When I was a kid, I hated charity shops. My Mum was brilliant in them – she had a real instinct for finding hidden treasures in the unlikeliest of places – and would always emerge victorious with a perfect pair of jeans or a cashmere cardi. She and a friend would take whole days to visit other towns nearby and trawl their shops for a change. But I didn’t to inherit her skill, and I wasn’t prepared to work at it. I’d get bored quickly, and could never be bothered rifling through the racks of musty smelling garments on the off chance that I might find something useful.
More recently, I’ve had a change of heart. I still don’t buy clothes in charity shops (mainly because, as you’ll have guessed from my post on fashion earlier in the week, I don’t really buy clothes at all…) but if I’m looking for books or toys, they are the first place I go.
Harpenden is pretty poor for shopping. If you’ve got a lot of money to spend on a swanky outfit, or you want to stock up on scented candles and ‘Keep Calm’ coffee mugs, it’s perfect. But if you want something to read your only option is a couple of shelves in WH Smiths, and if you want a new toy for your three year old you have to go to St Albans.
Unless you’re prepared to do a bit of digging.
I’ve been clearing out the house over the last few weeks and hauling a lot of bags of old stuff to the charity shops on the High Street. DorkySon has very cannily caught on that if he comes too I can usually be persuaded to hand over my loose change and let him choose something from one of the toy baskets. We appear to be operating a one-bag-out-one-truck-in policy at present, and over the last couple of weeks DorkySon has landed quite a haul – a rally car, forklift truck, combine harvester and Lego Duplo quad bike – for a total of two quid.
The joy of getting so much for so little is that if he gets a toy home and stays completely in love with it, as he has with the forklift, I really feel like we’ve got a bargain. And if he gets something home but doesn’t end up playing with it as often, I don’t resent it because it was only fifty pence. There isn’t the same pressure to get a lot of use from it, as there is when you buy something new and expensive.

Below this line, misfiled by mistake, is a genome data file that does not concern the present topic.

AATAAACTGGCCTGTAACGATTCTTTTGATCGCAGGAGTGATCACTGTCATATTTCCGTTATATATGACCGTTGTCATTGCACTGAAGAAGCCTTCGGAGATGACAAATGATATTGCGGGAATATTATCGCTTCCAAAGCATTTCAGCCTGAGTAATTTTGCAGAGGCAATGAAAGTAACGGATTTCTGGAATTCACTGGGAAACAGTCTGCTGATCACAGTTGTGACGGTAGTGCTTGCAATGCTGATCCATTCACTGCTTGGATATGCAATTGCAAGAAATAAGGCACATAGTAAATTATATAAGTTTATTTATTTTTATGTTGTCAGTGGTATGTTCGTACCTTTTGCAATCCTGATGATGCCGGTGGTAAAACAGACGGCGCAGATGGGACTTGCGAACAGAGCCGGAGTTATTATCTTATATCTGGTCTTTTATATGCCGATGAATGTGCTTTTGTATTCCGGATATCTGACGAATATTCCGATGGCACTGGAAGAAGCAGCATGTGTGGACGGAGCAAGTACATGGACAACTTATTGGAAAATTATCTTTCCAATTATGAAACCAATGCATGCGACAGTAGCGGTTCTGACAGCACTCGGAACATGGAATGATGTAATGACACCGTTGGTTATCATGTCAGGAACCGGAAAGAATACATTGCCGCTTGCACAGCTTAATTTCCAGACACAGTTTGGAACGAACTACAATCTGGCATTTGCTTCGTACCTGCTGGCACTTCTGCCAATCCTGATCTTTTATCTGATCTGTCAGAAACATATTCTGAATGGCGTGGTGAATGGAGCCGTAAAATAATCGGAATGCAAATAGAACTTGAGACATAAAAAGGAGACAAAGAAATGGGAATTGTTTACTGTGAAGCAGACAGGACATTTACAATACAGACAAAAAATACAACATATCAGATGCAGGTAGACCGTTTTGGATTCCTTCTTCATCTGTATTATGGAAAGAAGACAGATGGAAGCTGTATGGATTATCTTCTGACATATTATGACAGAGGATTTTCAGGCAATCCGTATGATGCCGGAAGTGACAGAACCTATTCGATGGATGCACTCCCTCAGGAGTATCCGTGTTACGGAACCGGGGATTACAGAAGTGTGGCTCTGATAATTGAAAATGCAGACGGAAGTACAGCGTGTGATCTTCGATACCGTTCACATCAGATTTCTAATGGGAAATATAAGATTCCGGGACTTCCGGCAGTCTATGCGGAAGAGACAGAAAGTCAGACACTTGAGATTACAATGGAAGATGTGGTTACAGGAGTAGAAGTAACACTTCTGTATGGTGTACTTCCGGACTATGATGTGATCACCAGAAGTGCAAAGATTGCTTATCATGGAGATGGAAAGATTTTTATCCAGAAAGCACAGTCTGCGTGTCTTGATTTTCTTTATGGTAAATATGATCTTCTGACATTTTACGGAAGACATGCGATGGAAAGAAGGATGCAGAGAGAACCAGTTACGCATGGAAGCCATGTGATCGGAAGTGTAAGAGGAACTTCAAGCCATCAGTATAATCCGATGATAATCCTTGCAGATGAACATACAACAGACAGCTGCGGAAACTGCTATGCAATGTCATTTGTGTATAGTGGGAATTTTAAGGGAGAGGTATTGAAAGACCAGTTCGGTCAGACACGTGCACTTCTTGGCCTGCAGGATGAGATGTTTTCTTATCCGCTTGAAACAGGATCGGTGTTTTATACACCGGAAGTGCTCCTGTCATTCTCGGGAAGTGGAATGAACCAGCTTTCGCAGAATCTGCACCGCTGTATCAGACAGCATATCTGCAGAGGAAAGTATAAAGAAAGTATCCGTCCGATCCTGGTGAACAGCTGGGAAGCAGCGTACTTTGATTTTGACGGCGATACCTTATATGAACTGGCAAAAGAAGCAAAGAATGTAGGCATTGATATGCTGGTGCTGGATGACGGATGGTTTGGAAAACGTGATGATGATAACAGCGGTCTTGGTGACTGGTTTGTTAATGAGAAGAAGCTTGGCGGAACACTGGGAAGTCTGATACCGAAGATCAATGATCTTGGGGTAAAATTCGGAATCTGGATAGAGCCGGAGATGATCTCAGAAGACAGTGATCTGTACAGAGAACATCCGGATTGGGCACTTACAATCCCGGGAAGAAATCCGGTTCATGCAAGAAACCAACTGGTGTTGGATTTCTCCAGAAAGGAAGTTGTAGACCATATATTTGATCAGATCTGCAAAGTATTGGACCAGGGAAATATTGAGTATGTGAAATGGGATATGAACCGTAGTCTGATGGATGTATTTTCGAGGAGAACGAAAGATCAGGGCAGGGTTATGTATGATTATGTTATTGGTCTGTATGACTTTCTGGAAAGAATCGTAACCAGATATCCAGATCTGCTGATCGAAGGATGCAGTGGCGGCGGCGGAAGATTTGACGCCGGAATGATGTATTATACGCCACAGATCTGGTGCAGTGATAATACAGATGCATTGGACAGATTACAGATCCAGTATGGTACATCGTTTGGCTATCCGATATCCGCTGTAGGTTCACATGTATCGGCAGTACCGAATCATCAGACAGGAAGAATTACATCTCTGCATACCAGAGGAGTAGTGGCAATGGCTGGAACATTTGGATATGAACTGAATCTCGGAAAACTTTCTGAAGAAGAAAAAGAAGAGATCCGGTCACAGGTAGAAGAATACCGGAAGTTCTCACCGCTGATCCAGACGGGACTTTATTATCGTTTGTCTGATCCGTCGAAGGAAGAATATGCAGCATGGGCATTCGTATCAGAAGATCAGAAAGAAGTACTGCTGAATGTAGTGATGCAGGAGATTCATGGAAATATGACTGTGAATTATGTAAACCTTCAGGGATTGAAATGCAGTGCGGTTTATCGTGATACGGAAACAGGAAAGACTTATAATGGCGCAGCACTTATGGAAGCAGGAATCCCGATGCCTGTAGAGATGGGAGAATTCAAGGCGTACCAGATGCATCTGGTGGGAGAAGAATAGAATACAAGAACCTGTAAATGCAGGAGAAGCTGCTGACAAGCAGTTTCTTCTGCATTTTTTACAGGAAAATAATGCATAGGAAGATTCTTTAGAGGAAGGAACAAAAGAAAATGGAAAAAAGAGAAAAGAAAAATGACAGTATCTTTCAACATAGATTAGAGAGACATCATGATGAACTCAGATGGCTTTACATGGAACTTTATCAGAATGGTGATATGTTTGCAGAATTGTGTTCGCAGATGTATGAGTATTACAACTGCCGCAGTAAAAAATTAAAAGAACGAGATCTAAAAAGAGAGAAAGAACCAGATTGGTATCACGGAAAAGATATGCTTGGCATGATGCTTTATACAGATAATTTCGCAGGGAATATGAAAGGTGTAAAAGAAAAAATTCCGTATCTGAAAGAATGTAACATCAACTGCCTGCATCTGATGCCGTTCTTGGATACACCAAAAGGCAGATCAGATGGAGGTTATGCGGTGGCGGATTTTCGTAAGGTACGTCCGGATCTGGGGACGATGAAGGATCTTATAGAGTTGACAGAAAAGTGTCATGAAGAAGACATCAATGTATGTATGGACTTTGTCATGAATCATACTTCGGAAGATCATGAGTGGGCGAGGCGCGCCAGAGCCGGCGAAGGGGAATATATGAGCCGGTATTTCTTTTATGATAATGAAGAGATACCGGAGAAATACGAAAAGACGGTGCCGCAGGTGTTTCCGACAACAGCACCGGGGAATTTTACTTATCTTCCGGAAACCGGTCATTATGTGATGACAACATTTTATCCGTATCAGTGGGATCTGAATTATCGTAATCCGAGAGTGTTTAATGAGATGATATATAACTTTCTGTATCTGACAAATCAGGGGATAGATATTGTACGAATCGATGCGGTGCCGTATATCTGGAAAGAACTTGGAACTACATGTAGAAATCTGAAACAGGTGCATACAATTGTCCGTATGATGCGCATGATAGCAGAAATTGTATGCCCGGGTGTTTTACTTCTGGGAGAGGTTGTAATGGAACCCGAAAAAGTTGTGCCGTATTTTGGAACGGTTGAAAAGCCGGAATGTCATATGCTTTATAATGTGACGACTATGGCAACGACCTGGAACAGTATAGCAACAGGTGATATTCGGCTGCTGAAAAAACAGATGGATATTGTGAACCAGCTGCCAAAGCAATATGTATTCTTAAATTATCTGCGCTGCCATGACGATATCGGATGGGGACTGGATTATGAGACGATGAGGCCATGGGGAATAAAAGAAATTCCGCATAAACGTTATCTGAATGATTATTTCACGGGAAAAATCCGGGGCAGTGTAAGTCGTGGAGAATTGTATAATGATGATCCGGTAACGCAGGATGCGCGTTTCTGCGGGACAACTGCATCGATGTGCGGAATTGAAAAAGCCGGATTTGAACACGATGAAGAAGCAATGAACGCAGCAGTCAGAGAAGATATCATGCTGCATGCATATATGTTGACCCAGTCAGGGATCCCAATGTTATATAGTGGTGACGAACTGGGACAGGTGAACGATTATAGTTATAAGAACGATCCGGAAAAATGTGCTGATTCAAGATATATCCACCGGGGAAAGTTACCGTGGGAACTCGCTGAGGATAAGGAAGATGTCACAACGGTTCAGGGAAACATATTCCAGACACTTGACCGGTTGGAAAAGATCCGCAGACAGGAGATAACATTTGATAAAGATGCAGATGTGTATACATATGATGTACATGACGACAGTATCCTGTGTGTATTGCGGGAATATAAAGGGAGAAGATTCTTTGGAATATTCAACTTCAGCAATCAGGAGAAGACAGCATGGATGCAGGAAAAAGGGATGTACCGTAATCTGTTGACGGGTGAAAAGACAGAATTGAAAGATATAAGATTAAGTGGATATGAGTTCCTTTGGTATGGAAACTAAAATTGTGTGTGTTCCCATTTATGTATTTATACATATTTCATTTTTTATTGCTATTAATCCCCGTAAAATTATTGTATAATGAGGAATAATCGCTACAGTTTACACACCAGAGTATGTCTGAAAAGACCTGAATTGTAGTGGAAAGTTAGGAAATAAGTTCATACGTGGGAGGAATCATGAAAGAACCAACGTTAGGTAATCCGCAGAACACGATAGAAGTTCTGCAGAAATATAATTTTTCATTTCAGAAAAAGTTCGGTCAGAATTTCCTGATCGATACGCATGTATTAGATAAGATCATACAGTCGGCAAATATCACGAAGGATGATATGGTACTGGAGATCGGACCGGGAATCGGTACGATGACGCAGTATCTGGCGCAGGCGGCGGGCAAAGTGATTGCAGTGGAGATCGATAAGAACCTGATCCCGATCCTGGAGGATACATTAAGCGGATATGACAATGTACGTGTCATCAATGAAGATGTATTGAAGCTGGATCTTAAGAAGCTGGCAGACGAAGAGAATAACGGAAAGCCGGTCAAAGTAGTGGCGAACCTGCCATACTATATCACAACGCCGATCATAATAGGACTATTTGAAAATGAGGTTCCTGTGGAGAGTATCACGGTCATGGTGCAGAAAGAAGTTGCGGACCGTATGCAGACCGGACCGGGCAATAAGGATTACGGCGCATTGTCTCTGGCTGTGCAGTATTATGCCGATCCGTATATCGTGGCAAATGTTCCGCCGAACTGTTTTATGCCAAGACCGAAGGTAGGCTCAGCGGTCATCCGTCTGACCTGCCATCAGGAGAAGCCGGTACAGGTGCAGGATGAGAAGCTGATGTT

My other weakness at the moment is books. I have grumbled often about the fact most of our books are in storage and we miss them terribly. Both of us were lucky enough to get a good stack of reading material from friends and family at Christmas time, but we’ve worked our way through them all already.
The stock in Smiths tends to be recent bestsellers, which are fine, but both our tastes stretch a little wider than that so I have taken to scouring the shelves in the Oxfam bookshop. As with the toys, it’s much easier to take a chance on a something – to try a new author or new genre – when you’re only paying a couple of quid instead of a tenner.
I’m trying to catch up on all the classics that I should have read but haven’t – I bought Huckleberry Finn and The Autobiography of Alice B Toklas for myself yesterday. I struggle a bit choosing books for DorkyDad and have, on occasion, got it quite wrong. But I’m hoping that at least one of the last three I got him – an Annie Proulx novel, The Kite Runner, and A Visit from the Goon Squad by Jennifer Egan – scratches his literary itch for a week or two.
I am fast learning that the way to approach charity shops is with an open mind. If you go looking for a specific item you will likely come away disappointed. But if you are prepared to step outside your comfort zone to try something new, and you take along an enthusiastic three year old for company, there are bargains aplenty to be had.